Akers v. Shaw Environmental Inc et al

Filing 52

MEMORANDUM RULING AND ORDER granting 48 Motion to Compel against Ronald Akers. Plaintiff shall fully respond to all of the propounded discovery requests as ordered herein with 10 days from the date of this Order. An affidavit of attorneys fees and expenses incurred in filing the motion shall be submitted as a Motion for Attorneys Fees within 14 days of the date of this Order. Plaintiff shall have 7 days to respond, after which time the matter will be considered submitted for decision.; grantin g 49 Motion to Compel against David McGrath. McGrath shall fully respond to interrogatory numbers 10, 11, and 12 and requests for production numbers 5, 6, and 7 within 10 days of the date of this Order. An affidavit of attorneys fees and expenses i ncurred in filing the motion shallbe submitted as a Motion for Attorneys Fees within 14 days of the date of this Order. Plaintiff shall have 7 days to respond, after which time the matter will be considered submitted for decision. Signed by Magistrate Judge Patrick J Hanna on 3/14/2011. (crt,Kennedy, T)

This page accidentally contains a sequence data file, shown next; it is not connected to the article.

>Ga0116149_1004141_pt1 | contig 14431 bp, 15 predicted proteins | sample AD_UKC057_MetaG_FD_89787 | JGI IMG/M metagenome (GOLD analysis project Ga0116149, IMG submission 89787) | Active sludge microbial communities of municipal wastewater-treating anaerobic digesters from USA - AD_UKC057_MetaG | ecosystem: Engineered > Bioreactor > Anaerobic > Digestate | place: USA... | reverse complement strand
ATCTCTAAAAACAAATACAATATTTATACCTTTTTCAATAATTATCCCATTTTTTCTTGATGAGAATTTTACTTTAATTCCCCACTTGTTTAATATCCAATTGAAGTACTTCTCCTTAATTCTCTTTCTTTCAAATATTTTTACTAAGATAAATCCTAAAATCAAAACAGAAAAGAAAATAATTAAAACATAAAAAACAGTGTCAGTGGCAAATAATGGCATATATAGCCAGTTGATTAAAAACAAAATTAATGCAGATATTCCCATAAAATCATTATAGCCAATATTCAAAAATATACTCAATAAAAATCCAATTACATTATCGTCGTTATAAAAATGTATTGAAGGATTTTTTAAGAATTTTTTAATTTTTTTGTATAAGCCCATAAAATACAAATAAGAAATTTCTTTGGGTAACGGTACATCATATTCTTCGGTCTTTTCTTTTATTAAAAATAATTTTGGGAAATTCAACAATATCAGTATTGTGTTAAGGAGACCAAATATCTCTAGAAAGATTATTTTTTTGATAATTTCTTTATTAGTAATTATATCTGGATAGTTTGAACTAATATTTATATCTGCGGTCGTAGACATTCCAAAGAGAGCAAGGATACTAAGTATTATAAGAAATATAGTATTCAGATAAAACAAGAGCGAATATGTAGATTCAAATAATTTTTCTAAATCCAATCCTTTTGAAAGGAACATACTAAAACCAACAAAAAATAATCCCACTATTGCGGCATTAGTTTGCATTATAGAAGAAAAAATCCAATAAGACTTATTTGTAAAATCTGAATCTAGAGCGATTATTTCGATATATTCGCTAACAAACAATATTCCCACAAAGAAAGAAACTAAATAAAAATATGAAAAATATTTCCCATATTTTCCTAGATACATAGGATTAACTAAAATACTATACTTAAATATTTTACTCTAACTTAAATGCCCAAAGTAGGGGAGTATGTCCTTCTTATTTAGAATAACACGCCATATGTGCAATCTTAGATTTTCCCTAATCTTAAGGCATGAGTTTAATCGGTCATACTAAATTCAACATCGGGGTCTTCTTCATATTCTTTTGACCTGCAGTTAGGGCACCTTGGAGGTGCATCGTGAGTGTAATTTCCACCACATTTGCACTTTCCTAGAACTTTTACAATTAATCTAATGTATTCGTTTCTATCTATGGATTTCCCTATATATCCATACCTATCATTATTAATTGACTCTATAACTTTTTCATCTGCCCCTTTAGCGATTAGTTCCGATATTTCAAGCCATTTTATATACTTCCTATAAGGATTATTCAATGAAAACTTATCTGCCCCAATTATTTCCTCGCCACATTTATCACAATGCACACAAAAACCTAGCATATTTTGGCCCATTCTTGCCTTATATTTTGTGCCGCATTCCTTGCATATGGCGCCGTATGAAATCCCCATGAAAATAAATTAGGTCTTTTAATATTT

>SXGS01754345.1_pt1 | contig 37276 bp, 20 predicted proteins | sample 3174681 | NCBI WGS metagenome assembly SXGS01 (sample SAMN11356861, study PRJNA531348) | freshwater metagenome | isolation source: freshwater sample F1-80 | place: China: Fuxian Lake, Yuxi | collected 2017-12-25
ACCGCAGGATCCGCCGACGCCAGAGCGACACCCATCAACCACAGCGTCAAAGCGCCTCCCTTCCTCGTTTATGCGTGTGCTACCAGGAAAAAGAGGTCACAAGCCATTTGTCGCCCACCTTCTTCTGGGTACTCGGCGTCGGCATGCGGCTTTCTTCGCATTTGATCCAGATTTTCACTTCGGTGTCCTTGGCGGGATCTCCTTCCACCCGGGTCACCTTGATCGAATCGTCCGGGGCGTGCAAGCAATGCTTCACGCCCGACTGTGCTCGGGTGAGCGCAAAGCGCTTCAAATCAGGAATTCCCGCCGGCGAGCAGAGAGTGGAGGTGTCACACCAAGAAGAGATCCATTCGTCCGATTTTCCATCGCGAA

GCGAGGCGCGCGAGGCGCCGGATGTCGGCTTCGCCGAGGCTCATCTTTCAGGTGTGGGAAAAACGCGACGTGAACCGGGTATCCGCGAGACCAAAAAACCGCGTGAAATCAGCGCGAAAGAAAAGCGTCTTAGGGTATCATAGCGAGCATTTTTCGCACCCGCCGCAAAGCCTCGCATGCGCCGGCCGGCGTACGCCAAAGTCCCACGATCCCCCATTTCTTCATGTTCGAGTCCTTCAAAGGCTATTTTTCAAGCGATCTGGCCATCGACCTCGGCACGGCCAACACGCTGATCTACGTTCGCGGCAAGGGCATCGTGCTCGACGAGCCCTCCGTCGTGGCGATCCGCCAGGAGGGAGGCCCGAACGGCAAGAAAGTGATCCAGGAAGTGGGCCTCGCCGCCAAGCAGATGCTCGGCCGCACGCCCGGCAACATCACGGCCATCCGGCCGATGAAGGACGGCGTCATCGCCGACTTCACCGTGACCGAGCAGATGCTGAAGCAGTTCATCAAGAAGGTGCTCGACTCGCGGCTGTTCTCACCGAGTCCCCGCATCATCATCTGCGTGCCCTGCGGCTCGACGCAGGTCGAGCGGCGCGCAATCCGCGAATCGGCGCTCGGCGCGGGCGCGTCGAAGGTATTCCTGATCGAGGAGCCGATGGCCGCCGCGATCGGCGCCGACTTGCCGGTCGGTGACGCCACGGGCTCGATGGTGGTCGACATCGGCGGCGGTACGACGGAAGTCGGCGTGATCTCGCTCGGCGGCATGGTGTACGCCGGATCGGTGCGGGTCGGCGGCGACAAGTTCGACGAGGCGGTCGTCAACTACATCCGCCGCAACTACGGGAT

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Akers v. Shaw Environmental Inc et al Doc. 52 UNITED STATES DISTRICT COURT WESTERN DISTRICT OF LOUISIANA LAFAYETTE-OPELOUSAS DIVISION RONALD AKERS, ET AL VERSUS CIVIL ACTION NO. 09-915 JUDGE DOHERTY SHAW ENVIRONMENTAL, MAGISTRATE JUDGE HANNA INC., ET AL CONSOLIDATED WITH DAVID MCGRATH VERSUS SHAW ENVIRONMENTAL, INC., ET AL CIVIL ACTION NO. 09-1110 JUDGE DOHERTY MAGISTRATE JUDGE HANNA MEMORANDUM RULING AND ORDER Before the court are two motions: 1) a Motion to Compel Against Ronald Akers (Rec. Doc. 48); and, 2) a Motion to Compel Against David McGrath (Rec. Doc. 49). The motions were filed by defendants Shaw Environmental, Inc. and Shaw Environmental & Infrastructure ("Shaw") and seek to compel responses to virtually identical sets of propounded discovery. The motions are opposed. Background and Argument of Parties In the Motion to Compel Against Ronald Akers, Shaw complains Akers has not responded at all to Shaw's propounded discovery requests after repeated demands. Shaw asks the court to compel Akers to respond and to award attorneys fees and costs incurred by Shaw in filing the motion to compel under Rule 37(a)(5)(A). 1 Dockets.Justia.com In the Motion to Compel Against David McGrath, Shaw states McGrath responded to its propounded discovery requests, but argues that McGrath's responses to interrogatory numbers 10, 11, and 12 and requests for production numbers 5, 6, and 7 were insufficient. Shaw argues it is entitled to discover the facts on which McGrath bases his accusations, but McGrath's responses are evasive and incomplete and should therefore be treated as a failure to answer under Fed. R. Civ. P. Rule 37(a)(4). As such, Shaw asks for an order compelling full responses and for reasonable expenses and attorneys fees incurred in filing the motion against McGrath. Plaintiffs filed a joint opposition to the motions to compel.1 In their opposition, plaintiffs state Akers' responses are forthcoming. However, plaintiffs anticipate Shaw will seek to compel further responses from Akers to interrogatory numbers 10, 11, and 12 and requests for production numbers 5, 6, and 7, as they did from McGrath. Therefore, plaintiffs state their opposition to the motion to compel against McGrath also serves as a response to Shaw's anticipated objections to Akers' responses. In opposition, plaintiffs argue Shaw's interrogatories are very broad and therefore plaintiffs' broad response is appropriate. Secondly, plaintiffs argue defendants are asking them which facts the Court will rely on in making its findings, which plaintiffs are unable to answer. Finally, plaintiffs argue the "allegations giving rise to the contested interrogatories are legal terms of art" which would require plaintiffs to "literally review a 1 Plaintiffs' Joint Opposition to Defendants' Motion to Compel Discovery (Rec. Doc. 51). 2 panoply of jurisprudence, fraught with `grey area law,' and determine the specific facts and documents which will or may ultimately support this Court's findings or award." 2 Plaintiffs conclude as follows: Defendants are again, attempting to obtain a broad spectrum of information utilizing a broad brush stroke, based upon legal terms of art. This is not the purpose of discovery. Plaintiffs' responses and objections should be deemed good and SHAW's Motion to Compel should be denied." 3 Applicable Law and Discussion The specific discovery requests and responses at issue in the motions to compel are as follows:4 INTERROGATORY NO. 10: In Paragraph 25 of your Complaint, you assert that Shaw Environmental's termination of an alleged contract was "both arbitrary and capricious." Please identify specific facts and/or documents that you are currently aware of that you contend support a finding of arbitrary and capricious conduct on the part of Shaw Environmental. ANSWER TO INTERROGATORY NO. 10: Plaintiff objects to this interrogatory in that it calls for a legal conclusion, seeks the mental impressions of an attorney, is vague, ambiguous, overly broad, and otherwise insusceptible of precise response. Subject to the foregoing and without waiving same, Plaintiff asserts that the facts as alleged and as will be shown at the trial of this matter will support a finding that Shaw Environmental's termination of the contract was "both arbitrary and capricious." 2 Plaintiffs' Joint Opposition to Defendants' Motion to Compel Discovery (Rec. Doc. 51), Id. As noted above, the propounded discovery to McGrath and Akers is substantively identical. p. 5. 3 4 3 INTERROGATORY NO. 11: In Paragraph 25 of your Complaint, you allege that Shaw Environmental's conduct was "intentional, willful, malicious, wanton, and reckless." Please identify specific facts and/or documents that you are currently aware of that you contend support a finding that Shaw Environmental's conduct was intentional, willful, malicious, wanton, or reckless. ANSWER TO INTERROGATORY NO. 11: Plaintiff objects to this interrogatory in that it calls for a legal conclusion, seeks the mental impressions of an attorney, is vague, ambiguous, overly broad, and otherwise insusceptible of precise response. Subject to the foregoing and without waiving same, Plaintiff asserts the facts as alleged and as will be shown at the trial of this matter will support a finding that Shaw Environmental's conduct was intentional, willful, malicious, wanton, or reckless. INTERROGATORY NO. 12: Please identify specific facts and/or documents that you are currently aware of that you contend support an award of exemplary/punitive damages against Shaw Environmental in this case. ANSWER TO INTERROGATORY NO. 12: Plaintiff objects to this interrogatory in that it calls for a legal conclusion, seeks the mental impressions of an attorney, is vague, ambiguous, overly broad, and otherwise insusceptible of precise response. Subject to the foregoing and without waiving same, Plaintiff asserts the facts as alleged and as will be shown at the trial of this matter will support an award of exemplary/punitive damages against Shaw Environmental in this case. REQUEST FOR PRODUCTION NO. 5: In Paragraph 25 of your Complaint, you assert that Shaw Environmental's termination of an alleged contract was "arbitrary and capricious." Please produce any and all documents that you contend support a finding to arbitrary and capricious conduct on the part of Shaw Environmental. RESPONSE TO REQUEST FOR PRODUCTION NO. 5: Plaintiff objects to this request in that it calls for a legal conclusion, seeks the mental impressions of an attorney, is vague, ambiguous, overly broad, and otherwise insusceptible of precise response. Subject to the foregoing 4 and without waiving same, Plaintiff asserts that the facts as alleged and as will be shown at the trial of this matter will support a finding that Shaw Environmental's termination of the contract was "both arbitrary and capricious." Please see all documents attached hereto as well as all documents previously produced by SHAW. REQUEST FOR PRODUCTION NO. 6: In Paragraph 25 of your Complaint, you allege that Shaw Environmental's conduct was "intentional, willful, malicious, wanton, and reckless." Please produce any and all documents that you contend support a finding that Shaw Environmental's conduct was intentional, willful, malicious, wanton, or reckless. RESPONSE TO REQUEST FOR PRODUCTION NO. 6: Plaintiff objects to this request in that it calls for a legal conclusion, seeks the mental impressions of an attorney, is vague, ambiguous, overly broad, and otherwise insusceptible of precise response. Subject to the foregoing and without waiving same, Plaintiff asserts that the facts as alleged and as will be shown at the trial of this matter will support a finding that Shaw Environmental's conduct was intentional, willful, malicious, wanton, or reckless. Please see all documents attached hereto as well as all documents previously produced by SHAW. REQUEST FOR PRODUCTION NO. 7: Please produce and any all documents you contend support an award of exemplary/punitive damages against Shaw Environmental in this case. RESPONSE TO REQUEST FOR PRODUCTION NO. 7: Plaintiff objects to this request in that it calls for a legal conclusion, seeks the mental impressions of an attorney, is vague, ambiguous, overly broad, and otherwise insusceptible of precise response. Subject to the foregoing and without waiving same, Plaintiff asserts that the facts as alleged and as will be shown at the trial of this matter will support an award of exemplary/punitive damages against Shaw Environmental in this case. Please see all documents attached hereto as well as all documents previously produced by SHAW. The discovery requests in dispute are "contention" interrogatories and related requests for production. In response, plaintiffs have launched repetitive objections arguing 5 the questions are overly broad, vague, ambiguous or otherwise insusceptible of precise response, or call for legal conclusions or the mental impressions of an attorney and refer Shaw to unspecified and in globo documents. Interrogatories seeking to clarify the contentions of parties are specifically permitted by the Federal Rules of Civil Procedure: An interrogatory otherwise proper is not necessarily objectionable merely because an answer to the interrogatory involves an opinion or contention that relates to fact or the application of law to fact, but the court may order that such an interrogatory need not be answered until designated discovery is complete or until a pretrial conference or some other time. Fed.R.Civ.P. 33(a)(2). The 1970 Committee Notes to Rule 33 explains: "As to requests for opinions or contentions that call for the application of law to fact, they can be most useful in narrowing and sharpening the issues, which is a major purpose of discovery." (Citation omitted). Likewise, more recent Committee Notes acknowledge that "Opinion and contention interrogatories are used routinely." The undersigned finds Shaw's discovery requests neither vague, overbroad, ambiguous or otherwise insusceptible of precise response. They seek discovery of information and materials which plaintiffs contend support certain of plaintiffs' claims, specifically: 1) that Shaw's termination of plaintiffs' employment contracts was arbitrary and capricious; 2) that Shaw's behavior was intentional, willful, malicious, wanton, and reckless; and, 3) that Shaw's behavior supports an award of exemplary and/or punitive 6 damages. Shaw is simply asking for facts that plaintiffs argue support these particular claims Shaw is not asking plaintiffs to speculate which facts the court will ultimately use in any decision. Therefore, these objections by plaintiffs are without merit. Moreover, plaintiffs' objections that the interrogatories and requests somehow call for legal conclusions or seek the mental impressions of counsel is unavailing. Many types of discovery, including responses to interrogatories, requests for admissions, preparation of witness lists, and production of documents "inevitably reveal certain aspects of an attorney's thought processes. . . ." In re Shell Oil Refinery, 125 F.R.D. 132, 133 (E.D.La. 1989), referencing In re San Juan Dupont Plaza Hotel Fire Litig., 859 F.2d 1007, 1015 (1st Cir.1988)( "[N]ot every item which may reveal some inkling of a lawyer's mental impressions, conclusions, opinions, or legal theories is protected as opinion work product. Were the doctrine to sweep so massively, the exception would hungrily swallow up the rule."). Therefore, the undersigned finds plaintiffs' objection that the propounded discovery calls for legal conclusions or seeks the mental impressions of counsel is without merit. Finally, to the extent plaintiffs have referred Shaw to documents that answer the interrogatories, they must follow the requirements of Fed. R. Civ. P. 33(d) by "(1) specifying the records that must be reviewed, in sufficient detail to enable the interrogating party to locate and identify them as readily as the responding party could; and (2) giving the interrogating party a reasonable opportunity to examine and audit the records and to 7 make copies, compilations, abstracts, or summaries." Plaintiffs response, "Please see all documents attached hereto as well as all documents previously produced by SHAW," is inadequate. For the reasons given above, the undersigned finds plaintiffs' objections to Shaw's contention interrogatories and requests for production baseless and will grant both motions to compel. In addition, although no challenge has been made to the timing of the contention interrogatories, the undersigned finds the contention interrogatories are now ripe for response.5 Federal Rules of Civil Procedure Rule 37(a)(5)(A) provides for reasonable expenses, including attorneys fees, to be assessed and reads in pertinent part as follows: If the motion is granted--or if the disclosure or requested discovery is provided after the motion was filed--the court must, after giving an opportunity to be heard, require the party or deponent whose conduct necessitated the motion, the party or attorney advising that conduct, or both to pay the movant's reasonable expenses incurred in making the motion, including attorney's fees. The motions having been granted, reasonable expenses including attorney fees incurred in filing both motions will be awarded to defendants. Conclusion For the reasons given above, The discovery deadline in this matter was March 7, 2011, and it is likely the interrogatories will be a useful discovery device instead of harassment. See Brassell v. Turner, 2006 WL 1806465 (S.D.Miss. 2006)(unreported) discussing In re Convergent Technologies Securities Litigation, 108 F.R.D. 328 (N.D.Cal.1985). 5 8 IT IS ORDERED that the Motion to Compel Against Ronald Akers (Rec. Doc. 48) is GRANTED. Plaintiff shall fully respond to all of the propounded discovery requests as ordered herein with 10 days from the date of this Order. An affidavit of attorneys' fees and expenses incurred in filing the motion shall be submitted as a Motion for Attorney's Fees within 14 days of the date of this Order. Plaintiff shall have 7 days to respond, after which time the matter will be considered submitted for decision. IT IS FURTHER ORDERED that the Motion to Compel Against David McGrath (Rec. Doc. 49) is GRANTED. McGrath shall fully respond to interrogatory numbers 10, 11, and 12 and requests for production numbers 5, 6, and 7 within 10 days of the date of this Order. An affidavit of attorneys' fees and expenses incurred in filing the motion shall be submitted as a Motion for Attorney's Fees within 14 days of the date of this Order. Plaintiff shall have 7 days to respond, after which time the matter will be considered submitted for decision. IT IS FURTHER ORDERED that oral argument on the motions, set for Wednesday, March 23, 2011, is CANCELED. Lafayette, Louisiana, this 14 th day of March, 2011. 9